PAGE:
- The Washington Times - Friday, October 23, 2009

Voter doldrums - especially among blacks far less energized than they were for Barack Obama’s historic presidential bid last year - pose problems for Democrats struggling in the governors’ races in Virginia and New Jersey.

Pollsters and election analysts expect a steep drop-off of black voters - who historically back Democrats - in the nation’s two gubernatorial contests and in congressional races Nov. 3, and they predict it is likely to cast a shadow in 2010 over at least 10 House Democrats with large black constituencies.

It is part of a broader trend of waning enthusiasm among Democratic voters as the country grapples with continued job losses, a mounting federal deficit and uncertainty about Mr. Obama’s plan to restructure the health care system.

About 15 percent of New Jersey voters are black. Mr. Obama got about 12 percent to turnout in 2008 but polls predict black turnout as low as 8 percent for the upcoming election. The governor’s race is so tight - neck-and-neck two weeks before Election Day - that a blip in black turnout could decide the contest between incumbent Gov. Jon Corzine and Republican challenger Chris Christie.

“If Corzine can bring that [percentage] up, it is going to make the difference in a close election,” said Tom Jensen, spokesman for the Democrat-leaning Public Policy Polling.

A Rasmussen Reports survey this week showed Mr. Christie with 41 percent, Mr. Corzine with 39 percent and independent Chris Daggett, a former commissioner of the state Department of Environmental Protection, taking 11 percent of the vote.

Earlier in the campaign, Mr. Corzine trailed Mr. Christie, a former federal prosecutor, by as much as 14 percent.

On Thursday night, Mr. Obama acknowledged the challenge posed by dispirited voters when he hit the hustings in New Jersey for Mr. Corzine, a Democrat in a heavily Democratic state who is waging a come-from-behind race to overtake Republican Mr. Christie.

“I’m here today to urge you to cast aside the cynics and the skeptics, and prove to all Americans that leaders who do what’s right and who do what’s hard will be rewarded and not rejected,” Mr. Obama told the crowd of about 3,500 at Fairleigh Dickinson University in Hackensack, N.J.

The Corzine campaign did not return calls seeking comment. Last week, he captured the endorsement of the Rev. Reginald Jackson, politically influential leader of the Black Ministers Council of New Jersey. The Star-Ledger of Newark has reported that Mr. Corzine and his foundation last year donated $87,000 to Mr. Jackson’s congregation.

University of Wisconsin political science professor Barry Burden said the upcoming elections will test the staying power of 2008’s “Obama effect,” the first election in which blacks voted in similar proportions as whites.

Mr. Burden doubted Democrats could sustain it. He did note that the growing wave of Hispanic voters will give Democrats an advantage in the future.

“For the moment, [Democrats] need African-Americans to win office, particularly in places like Virginia that have trended more red [Republican] than blue,” Mr. Burden said.

Virginia backed Mr. Obama in his historic win a year ago but voted Republican in the previous nine consecutive presidential elections and now appears poised to send a Republican to the governor’s mansion.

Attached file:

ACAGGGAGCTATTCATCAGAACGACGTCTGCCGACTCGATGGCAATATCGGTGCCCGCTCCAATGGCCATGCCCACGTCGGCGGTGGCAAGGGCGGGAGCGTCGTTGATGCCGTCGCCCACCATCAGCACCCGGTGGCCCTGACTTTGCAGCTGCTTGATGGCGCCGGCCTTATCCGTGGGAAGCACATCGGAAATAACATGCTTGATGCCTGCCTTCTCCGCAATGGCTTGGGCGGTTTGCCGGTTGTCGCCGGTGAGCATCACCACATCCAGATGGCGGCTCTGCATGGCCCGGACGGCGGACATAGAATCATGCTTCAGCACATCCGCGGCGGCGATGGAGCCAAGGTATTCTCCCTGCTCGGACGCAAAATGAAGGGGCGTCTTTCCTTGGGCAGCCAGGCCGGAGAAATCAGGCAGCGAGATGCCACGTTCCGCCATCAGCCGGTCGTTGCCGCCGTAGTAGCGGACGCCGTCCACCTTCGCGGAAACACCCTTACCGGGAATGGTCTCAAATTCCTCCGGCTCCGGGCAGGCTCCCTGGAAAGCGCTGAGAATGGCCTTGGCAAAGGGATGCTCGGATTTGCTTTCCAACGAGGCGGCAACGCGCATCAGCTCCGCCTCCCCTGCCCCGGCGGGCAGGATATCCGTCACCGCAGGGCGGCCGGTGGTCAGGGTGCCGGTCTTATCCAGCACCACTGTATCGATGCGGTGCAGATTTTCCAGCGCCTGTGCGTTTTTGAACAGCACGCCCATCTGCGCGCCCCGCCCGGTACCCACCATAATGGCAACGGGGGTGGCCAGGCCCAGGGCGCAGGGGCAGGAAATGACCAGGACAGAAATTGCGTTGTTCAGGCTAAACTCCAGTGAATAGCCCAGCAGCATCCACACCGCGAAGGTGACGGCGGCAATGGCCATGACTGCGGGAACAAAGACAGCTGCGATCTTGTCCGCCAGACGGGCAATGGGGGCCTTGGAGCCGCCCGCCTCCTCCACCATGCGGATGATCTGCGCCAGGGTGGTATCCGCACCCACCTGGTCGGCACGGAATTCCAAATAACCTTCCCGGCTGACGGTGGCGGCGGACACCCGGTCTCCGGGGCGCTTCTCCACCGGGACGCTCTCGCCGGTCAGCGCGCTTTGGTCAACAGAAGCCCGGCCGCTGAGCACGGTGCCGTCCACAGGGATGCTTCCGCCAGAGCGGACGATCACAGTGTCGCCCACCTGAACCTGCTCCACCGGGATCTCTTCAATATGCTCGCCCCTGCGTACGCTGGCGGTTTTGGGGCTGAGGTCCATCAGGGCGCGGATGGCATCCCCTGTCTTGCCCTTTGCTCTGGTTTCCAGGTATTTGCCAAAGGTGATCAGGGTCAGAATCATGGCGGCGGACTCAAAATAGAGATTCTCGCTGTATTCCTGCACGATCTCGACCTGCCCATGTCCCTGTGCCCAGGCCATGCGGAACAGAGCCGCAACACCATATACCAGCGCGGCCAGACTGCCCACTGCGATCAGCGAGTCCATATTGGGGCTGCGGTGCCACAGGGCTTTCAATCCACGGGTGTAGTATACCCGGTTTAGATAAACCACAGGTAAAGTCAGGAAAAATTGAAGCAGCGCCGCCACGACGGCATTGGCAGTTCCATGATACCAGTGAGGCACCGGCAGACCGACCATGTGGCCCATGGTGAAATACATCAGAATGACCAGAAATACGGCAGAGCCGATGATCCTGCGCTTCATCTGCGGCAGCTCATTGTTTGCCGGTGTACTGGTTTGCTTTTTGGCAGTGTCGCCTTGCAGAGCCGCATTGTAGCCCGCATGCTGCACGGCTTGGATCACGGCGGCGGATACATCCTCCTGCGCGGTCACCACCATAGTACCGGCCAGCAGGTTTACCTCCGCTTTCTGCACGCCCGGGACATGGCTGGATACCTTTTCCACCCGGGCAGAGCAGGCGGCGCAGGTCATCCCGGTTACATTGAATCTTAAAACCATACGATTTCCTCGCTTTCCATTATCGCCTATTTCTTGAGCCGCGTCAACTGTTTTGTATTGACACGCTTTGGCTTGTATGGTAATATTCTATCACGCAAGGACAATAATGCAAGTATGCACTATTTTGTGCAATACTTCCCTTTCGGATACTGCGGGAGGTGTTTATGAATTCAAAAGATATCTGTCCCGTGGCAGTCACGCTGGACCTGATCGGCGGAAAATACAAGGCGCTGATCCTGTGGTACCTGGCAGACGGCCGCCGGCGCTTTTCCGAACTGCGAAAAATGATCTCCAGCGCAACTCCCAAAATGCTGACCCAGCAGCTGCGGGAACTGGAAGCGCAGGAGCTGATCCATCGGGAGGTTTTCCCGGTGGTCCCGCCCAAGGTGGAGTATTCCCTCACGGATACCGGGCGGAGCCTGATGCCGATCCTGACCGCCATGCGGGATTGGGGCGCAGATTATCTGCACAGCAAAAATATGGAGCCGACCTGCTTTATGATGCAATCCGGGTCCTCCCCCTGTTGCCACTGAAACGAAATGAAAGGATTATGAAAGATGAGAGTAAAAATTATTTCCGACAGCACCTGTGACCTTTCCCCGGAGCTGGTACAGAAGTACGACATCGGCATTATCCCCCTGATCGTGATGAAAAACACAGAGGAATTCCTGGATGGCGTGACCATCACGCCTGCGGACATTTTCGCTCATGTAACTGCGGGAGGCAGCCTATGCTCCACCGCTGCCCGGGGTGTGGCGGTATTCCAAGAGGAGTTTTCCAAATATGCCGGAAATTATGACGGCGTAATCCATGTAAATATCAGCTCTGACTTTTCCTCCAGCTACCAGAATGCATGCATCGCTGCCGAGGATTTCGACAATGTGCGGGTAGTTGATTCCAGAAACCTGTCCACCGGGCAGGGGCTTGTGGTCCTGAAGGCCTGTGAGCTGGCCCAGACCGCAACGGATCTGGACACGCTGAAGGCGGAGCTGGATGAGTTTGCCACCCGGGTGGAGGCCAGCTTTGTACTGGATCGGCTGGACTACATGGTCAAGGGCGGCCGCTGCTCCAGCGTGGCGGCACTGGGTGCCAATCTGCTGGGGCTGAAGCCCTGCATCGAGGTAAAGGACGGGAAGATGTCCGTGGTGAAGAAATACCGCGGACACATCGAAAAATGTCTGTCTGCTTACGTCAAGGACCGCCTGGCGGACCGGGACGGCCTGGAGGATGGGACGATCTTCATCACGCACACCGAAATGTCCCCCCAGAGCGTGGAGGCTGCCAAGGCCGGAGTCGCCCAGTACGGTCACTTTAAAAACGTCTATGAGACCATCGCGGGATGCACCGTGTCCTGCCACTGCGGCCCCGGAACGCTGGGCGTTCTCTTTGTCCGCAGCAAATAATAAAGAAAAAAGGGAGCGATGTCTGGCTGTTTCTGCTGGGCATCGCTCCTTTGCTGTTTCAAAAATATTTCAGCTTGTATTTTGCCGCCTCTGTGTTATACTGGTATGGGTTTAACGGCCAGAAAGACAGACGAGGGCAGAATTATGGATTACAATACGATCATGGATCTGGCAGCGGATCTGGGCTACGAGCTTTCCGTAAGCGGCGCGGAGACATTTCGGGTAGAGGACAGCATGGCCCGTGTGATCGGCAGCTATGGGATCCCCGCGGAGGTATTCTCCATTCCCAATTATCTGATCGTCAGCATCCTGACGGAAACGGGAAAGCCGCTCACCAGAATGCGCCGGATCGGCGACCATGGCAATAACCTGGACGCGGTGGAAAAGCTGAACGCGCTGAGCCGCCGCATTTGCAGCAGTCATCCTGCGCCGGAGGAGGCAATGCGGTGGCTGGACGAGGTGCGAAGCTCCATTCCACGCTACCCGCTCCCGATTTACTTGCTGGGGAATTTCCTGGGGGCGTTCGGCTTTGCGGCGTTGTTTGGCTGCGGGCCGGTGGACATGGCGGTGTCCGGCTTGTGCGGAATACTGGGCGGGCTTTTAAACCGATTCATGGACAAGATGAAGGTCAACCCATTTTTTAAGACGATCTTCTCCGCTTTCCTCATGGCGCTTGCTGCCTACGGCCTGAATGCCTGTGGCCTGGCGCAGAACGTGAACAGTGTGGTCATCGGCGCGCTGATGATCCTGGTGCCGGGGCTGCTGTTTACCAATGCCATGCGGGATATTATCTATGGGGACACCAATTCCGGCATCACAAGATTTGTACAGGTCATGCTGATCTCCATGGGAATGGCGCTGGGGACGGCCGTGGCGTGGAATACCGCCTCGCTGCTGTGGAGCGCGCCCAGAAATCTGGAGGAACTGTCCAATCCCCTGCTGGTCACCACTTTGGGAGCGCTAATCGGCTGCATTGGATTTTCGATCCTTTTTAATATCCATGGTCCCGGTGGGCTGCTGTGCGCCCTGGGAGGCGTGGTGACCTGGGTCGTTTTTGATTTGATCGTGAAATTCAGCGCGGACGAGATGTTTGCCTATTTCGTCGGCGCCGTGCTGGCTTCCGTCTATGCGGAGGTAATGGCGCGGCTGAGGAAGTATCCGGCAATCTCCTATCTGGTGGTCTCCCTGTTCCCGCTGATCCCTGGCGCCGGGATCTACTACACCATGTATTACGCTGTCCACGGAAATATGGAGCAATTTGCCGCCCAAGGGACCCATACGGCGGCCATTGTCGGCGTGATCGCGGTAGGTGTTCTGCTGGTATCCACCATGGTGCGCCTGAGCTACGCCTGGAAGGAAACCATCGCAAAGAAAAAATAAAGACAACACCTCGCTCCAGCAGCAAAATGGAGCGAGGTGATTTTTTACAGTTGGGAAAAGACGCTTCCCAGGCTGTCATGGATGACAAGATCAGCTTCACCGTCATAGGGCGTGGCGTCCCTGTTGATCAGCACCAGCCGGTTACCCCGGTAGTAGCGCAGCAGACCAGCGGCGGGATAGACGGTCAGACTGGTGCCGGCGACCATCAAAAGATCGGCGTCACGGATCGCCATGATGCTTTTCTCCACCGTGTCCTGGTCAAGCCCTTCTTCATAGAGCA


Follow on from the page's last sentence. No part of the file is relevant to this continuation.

Mr. Obama will be campaigning in Virginia next week for Democrat R. Creigh Deeds, a state senator who trails Republican Robert F. McDonnell by about 8 percent in recent polls.

Black voters cast 20 percent of Virginia’s ballots in the presidential election. Pollsters say that number will drop to about 16 percent Nov. 3.

“It is going to be pretty much impossible for Creigh Deeds to win at that level,” said Mr. Jensen of Public Policy Polling, adding that such a defeat should be a wake-up call for the Democratic Party heading into 2010.

“It is going to show there is a limit to how transferable the excitement Barack Obama generated with black voters is to other candidates,” he said.

Democratic campaign officials say they are prepared for a drop-off in voters, mostly first-time voters that turned out for Mr. Obama, and not specifically black voters. They said their efforts are aimed more at containing the historic trend of the president’s party losing seats in the first midterm election.

“We have already committed resources to turning voters out across the country and we’ve started earlier than ever,” said Ryan Rudominer, spokesman for the Democratic Congressional Campaign Committee.

House Democrats imperiled if fewer black voters make to to the polls next year include Virginia’s Reps. Glenn Nye and Tom Perriello, first-term lawmakers who won narrow victories in conservative-leaning districts in 2008.

The black vote also will be crucial for vulnerable House Democrats in Alabama, Arkansas, Georgia, Mississippi, North Carolina and Ohio.

In Virginia, Mr. Deeds resisted being too closely linked to Mr. Obama, whose job-approval rating has lagged in Virginia as it has elsewhere. But in recent days, he embraced the president’s offer to join him on the campaign trail.

The strategy shift underscores the Deeds campaign’s struggle to gain ground on Mr. McDonnell, a former state attorney general. A Rasmussen Reports poll last week showed that just 23 percent of voters said they would be more likely to vote for Mr. Deeds if Mr. Obama campaigns with him, compared with 43 percent who said it would make them less likely to vote for the Democrat.

Deeds campaign spokesman Mike Gehrke said that the president has proven he can “get voters fired up and to turn out here in Virginia and everywhere for that matter.”

“We are doing every thing we can,” he said. “African-American turnout is an important component of our strategy and will be an important component of our win.”

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